The Day After. No Armour Needed. Or a Flamethrower or anything. Yet.
Shortly after I posted last night’s blog, the nuraddin* inbox pinged. Uh-oh, I thought, here we go.
But no. A WONDERFUL HUMAN BEING was writing to me. She’d just read the blog and thought I needed cheering up. She goes on in a highly salubrious manner about my books, and she seems also to be saying that she likes this blog because it isn’t all about writery things. But the second to last sentence made me laugh and laugh:
Thank you for existing and writing and generally refraining from giving up on your more annoying readers and moving to Mars.** We appreciate it, and you.
Thank you, Ms EG.***
Another arrrrrgh here. A lot of self-publishers seem to think that libraries will be overjoyed to receive their brilliant work, but this is not in fact the case. If there are no reputable reviews of it and no other patrons have requested it, we probably don’t want it. Never mind the space it (and all the other unsolicited self-published books) would take up on the shelf–it also has to be cataloged (time-intensive for books that are not already in the national cooperative cataloging system) and processed, which costs actual money in work hours and materials.
This too. And worth giving some air/blog space to reminding people of. I was last night a trifle fixated on the prospect of our young entrepreneur collating writing advice from me, JK Rowling, Stephen King, William Shakespeare, Agatha Christie, and Dr Seuss†, which your average library might very well be interested in. But it will probably not clutch to its bosom with glad cries How to Write Good by the local poker club and tea-leaf-reading society. Despite the inclusion of muffin recipes and hints on how to start your car in really cold weather.
But really the bottom line is that librarians have no sense of the rightness of things and the true order of the universe. †† They’re very like (um, do I need to say professional?) writers that way.
* * *
* For those of you who have never been moved to contact me directly, nuraddin is the email address that you EVENTUALLY make your way to from either web site or blog, having first passed a great many warnings saying things like BEFORE YOU ASK ME WHERE I GET MY IDEAS, PLEASE READ MY FRELLING FAQ. But you would be amazed at the number of people who STILL ask me where I get my ideas.^ Or similar. Or if I have any writing tips just for them because they’re stuck on the story they’re writing . . . ::bangs head against wall:: THAT’S WHY WRITERS ALL HAVE WEB SITES AND FAQs THESE DAYS, YOU KNOW.^^ Anyway.
^ Or possibly you wouldn’t. In which case, there, there, I sympathise.
^^ And before we had web sites, we had FAQs printed up on pieces of paper with a few nice design features and possibly a photocopied signature, which our publishers would (probably) automatically send out for us if we asked them to.++ I wonder what the difference in investment is between creating FAQ sheets, printing them off, and paying postage on them, and creating frelling web sites. Publishers’ frelling web sites, mind you. I don’t get a penny of help running my blog or web site. Merrilee says this is a good thing because it’s therefore fully under my control, and my publisher can’t force me to think up inventive new ways of answering hoary old questions like Where Do I Get My Ideas+, because publishers tend to like you to stick to the subject which is being a writer and I’m not very good at sticking to that subject. As you may have noticed. But when I’m a YEAR LATE TURNING A BOOK IN AND THEREFORE A YEAR LATE GETTING PAID, the idea of a little benign direction—you know, whips, chains, hot pokers, publicity assistants—doesn’t seem so bad, if there were FISCAL CONTRIBUTIONS INVOLVED.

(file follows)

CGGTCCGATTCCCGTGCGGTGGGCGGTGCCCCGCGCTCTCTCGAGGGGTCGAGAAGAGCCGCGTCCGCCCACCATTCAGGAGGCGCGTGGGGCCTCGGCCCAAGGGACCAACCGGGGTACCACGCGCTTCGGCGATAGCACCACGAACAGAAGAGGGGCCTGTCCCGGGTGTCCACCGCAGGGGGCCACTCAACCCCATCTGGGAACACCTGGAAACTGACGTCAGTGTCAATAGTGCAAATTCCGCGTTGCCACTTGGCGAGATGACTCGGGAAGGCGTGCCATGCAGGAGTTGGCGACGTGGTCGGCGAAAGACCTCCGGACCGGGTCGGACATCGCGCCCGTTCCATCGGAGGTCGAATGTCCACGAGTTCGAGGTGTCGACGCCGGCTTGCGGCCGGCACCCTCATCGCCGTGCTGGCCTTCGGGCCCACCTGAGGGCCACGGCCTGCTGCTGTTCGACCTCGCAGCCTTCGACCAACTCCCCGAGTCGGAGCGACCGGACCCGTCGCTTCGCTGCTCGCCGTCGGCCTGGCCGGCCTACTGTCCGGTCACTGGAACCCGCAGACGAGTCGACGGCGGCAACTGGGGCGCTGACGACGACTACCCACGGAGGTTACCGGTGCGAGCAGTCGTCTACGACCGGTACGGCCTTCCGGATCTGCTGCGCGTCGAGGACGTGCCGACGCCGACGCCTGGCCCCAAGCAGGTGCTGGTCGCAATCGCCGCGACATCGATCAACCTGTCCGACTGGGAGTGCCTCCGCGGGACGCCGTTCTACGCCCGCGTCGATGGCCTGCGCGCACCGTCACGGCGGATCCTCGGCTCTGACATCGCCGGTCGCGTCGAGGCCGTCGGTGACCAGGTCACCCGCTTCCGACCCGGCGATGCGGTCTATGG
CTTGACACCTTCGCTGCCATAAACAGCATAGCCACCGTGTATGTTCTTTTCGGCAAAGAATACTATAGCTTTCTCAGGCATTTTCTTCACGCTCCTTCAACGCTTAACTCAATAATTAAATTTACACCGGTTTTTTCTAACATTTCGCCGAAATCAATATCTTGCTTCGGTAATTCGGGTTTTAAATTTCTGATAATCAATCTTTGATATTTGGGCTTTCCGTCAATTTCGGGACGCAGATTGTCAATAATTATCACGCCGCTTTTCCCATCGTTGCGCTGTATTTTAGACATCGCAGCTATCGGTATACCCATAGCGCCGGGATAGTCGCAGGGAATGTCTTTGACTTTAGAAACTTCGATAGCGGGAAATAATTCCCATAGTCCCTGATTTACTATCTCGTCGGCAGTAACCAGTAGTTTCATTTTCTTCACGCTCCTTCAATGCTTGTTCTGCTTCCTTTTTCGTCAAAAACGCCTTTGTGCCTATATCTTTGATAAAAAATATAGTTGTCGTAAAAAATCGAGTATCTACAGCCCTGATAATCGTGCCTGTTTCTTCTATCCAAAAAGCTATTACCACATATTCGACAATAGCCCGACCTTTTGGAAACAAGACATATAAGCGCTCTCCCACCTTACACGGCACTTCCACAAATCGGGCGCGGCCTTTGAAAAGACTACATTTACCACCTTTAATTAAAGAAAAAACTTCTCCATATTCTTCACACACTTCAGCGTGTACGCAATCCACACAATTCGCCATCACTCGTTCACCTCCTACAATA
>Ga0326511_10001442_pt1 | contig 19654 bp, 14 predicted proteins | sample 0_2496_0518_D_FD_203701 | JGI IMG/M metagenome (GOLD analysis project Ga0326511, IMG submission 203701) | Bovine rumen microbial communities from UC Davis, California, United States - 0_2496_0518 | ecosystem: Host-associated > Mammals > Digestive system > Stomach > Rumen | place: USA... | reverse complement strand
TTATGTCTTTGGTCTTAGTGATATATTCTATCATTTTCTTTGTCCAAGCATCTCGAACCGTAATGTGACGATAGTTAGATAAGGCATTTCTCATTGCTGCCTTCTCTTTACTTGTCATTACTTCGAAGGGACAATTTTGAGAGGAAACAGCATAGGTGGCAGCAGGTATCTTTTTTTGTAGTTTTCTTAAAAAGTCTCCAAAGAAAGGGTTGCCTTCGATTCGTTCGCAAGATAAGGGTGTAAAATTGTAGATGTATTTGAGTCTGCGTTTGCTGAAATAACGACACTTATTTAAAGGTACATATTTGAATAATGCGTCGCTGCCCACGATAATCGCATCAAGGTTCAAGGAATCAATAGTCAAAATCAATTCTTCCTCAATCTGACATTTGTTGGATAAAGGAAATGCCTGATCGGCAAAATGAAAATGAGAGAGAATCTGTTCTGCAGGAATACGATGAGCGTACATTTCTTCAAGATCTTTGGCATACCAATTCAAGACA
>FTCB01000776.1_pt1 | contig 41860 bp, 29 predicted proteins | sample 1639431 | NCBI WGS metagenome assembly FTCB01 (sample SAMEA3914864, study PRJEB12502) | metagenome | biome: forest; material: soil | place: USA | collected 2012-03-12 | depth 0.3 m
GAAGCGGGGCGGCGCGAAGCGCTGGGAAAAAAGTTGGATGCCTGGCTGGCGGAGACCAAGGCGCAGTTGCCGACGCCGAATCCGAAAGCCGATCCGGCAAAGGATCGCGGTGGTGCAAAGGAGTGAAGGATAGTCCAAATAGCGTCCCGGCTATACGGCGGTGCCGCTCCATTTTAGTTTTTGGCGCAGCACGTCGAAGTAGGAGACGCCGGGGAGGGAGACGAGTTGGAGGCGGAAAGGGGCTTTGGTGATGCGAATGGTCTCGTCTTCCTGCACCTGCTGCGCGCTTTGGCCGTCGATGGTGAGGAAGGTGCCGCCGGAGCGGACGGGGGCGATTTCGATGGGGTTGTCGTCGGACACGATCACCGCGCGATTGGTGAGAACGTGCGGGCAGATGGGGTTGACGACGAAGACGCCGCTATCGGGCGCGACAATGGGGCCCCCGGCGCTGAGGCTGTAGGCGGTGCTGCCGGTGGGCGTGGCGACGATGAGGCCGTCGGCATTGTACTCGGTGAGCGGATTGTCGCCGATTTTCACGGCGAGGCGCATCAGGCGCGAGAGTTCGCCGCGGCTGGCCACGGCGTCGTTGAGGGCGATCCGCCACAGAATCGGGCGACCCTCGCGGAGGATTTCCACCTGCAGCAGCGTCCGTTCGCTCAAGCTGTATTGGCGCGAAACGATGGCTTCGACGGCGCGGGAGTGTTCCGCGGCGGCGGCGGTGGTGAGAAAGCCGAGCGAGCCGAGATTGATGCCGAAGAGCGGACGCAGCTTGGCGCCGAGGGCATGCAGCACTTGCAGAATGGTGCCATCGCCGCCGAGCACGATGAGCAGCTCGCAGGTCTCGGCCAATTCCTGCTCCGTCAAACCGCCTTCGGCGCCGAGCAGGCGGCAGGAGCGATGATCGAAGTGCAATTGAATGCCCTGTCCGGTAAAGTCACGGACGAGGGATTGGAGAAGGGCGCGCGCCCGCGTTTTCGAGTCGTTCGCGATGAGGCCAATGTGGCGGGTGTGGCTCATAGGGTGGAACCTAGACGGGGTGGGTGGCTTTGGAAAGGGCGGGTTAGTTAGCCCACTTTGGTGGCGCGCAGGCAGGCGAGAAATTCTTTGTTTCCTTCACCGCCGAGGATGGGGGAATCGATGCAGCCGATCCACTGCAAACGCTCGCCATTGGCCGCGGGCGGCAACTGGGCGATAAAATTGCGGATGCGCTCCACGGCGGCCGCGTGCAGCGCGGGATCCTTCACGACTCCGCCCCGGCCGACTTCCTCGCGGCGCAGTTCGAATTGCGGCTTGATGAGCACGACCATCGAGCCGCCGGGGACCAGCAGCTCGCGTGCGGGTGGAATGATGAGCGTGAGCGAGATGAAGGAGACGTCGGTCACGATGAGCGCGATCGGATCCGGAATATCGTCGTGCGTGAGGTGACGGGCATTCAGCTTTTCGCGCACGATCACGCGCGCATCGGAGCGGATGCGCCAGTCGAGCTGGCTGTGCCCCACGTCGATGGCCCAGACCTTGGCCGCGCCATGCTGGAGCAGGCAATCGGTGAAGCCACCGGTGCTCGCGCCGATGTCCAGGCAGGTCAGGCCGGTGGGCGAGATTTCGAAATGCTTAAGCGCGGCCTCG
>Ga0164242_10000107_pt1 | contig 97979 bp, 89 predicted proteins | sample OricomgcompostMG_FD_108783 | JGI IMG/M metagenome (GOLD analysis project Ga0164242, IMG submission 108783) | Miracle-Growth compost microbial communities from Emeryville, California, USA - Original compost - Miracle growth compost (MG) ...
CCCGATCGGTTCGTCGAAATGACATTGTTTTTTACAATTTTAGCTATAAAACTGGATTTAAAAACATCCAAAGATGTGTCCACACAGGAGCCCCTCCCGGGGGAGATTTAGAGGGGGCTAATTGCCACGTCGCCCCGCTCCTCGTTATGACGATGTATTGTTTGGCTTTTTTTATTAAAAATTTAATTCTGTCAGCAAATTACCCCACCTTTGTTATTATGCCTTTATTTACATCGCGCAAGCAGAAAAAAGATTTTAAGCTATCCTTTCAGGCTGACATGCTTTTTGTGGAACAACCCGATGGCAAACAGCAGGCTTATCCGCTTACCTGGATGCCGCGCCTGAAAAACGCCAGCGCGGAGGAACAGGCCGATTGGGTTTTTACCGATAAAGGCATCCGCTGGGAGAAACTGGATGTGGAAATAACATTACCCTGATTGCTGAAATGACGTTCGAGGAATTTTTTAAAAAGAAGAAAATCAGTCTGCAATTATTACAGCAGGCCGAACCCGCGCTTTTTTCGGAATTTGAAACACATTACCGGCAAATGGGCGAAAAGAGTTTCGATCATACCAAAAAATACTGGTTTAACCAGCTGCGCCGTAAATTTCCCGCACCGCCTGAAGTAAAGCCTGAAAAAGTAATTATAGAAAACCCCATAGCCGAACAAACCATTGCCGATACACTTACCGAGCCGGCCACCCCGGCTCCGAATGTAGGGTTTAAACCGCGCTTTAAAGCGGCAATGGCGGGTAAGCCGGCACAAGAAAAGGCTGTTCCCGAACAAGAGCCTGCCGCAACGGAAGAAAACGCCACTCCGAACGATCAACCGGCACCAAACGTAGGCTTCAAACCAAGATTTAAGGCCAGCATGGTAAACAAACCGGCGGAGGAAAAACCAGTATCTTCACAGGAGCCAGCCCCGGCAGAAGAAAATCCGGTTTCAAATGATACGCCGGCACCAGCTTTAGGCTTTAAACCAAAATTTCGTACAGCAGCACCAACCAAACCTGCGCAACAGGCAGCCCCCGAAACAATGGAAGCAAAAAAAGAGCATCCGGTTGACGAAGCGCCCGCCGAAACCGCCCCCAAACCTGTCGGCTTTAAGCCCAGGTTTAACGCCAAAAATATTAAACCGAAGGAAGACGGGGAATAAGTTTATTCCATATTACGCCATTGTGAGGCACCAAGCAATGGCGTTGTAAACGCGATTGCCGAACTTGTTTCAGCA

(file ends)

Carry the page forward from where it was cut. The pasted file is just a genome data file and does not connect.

+ Schenectady is the standard answer, but it’s worth checking under the dog on your lap or in the dusty gap behind the books piled beside your bed, where the spare pair of glasses you haven’t seen in several months have fallen and the vitamin pills you tend to drop land because you’ve forgotten again and already put your hand cream on.
++ They would also pre-read your mail, if you asked them to. You never had to see the crazy abusive ones. Unfortunately as street mail fell off and email took over, this excellent system began to break down. I no longer know what the standard policy about writer street mail is at any of my publishers, but I can tell you that sod’s law guarantees that the crazy abusive one will get through somehow.
** Although probably not Mars. It would be a struggle growing rosebushes and I think the oxygen tanks would chafe the hellhounds’ skin.^ However Oisin and I were today discussing our respective requirements for the isolated uninhabited internet-free islands we are each going to move to some time in the possibly not too distant future.^^
^ Bullies are tough.
^^ When I arrived he was playing the piano. Show off.+ WHO IS THIS COMPOSER, he said. NOOOOOOOOO, I said. I can’t do anybody but Mozart. And maybe Beethoven.++
+ These frelling piano teachers.
++ It was Rachmaninoff. Give me a BREAK. It was Rachmaninoff PRELUDES. Oh, sure, I knew that. And for my next trick I will sing the Queen of the Night Der Holle Rache aria. Yes, that aria. http://www.youtube.com/watch?v=C2ODfuMMyss
***And you’re a lot more tolerant of the ending of PEGASUS than I would be. That it’s taking me LOOOOOOOOONGER than it should to get the sequel written is one thing, but I would totally hunt down the writer of an ending like PEG’s and kill her if she declared she wasn’t going to write a sequel. I know that I and Certain of My Readers disagree about the ending of SUNSHINE. . . . But PEGASUS? Jiminy toads and beetles. It needs a sequel. It totally needs a sequel.
† If I wrote THE DRAGON AND THE SWORD then maybe Shakespeare, Christie and Seuss are available for writing tips.
†† As well as having no sense of humour. Also just like writers.
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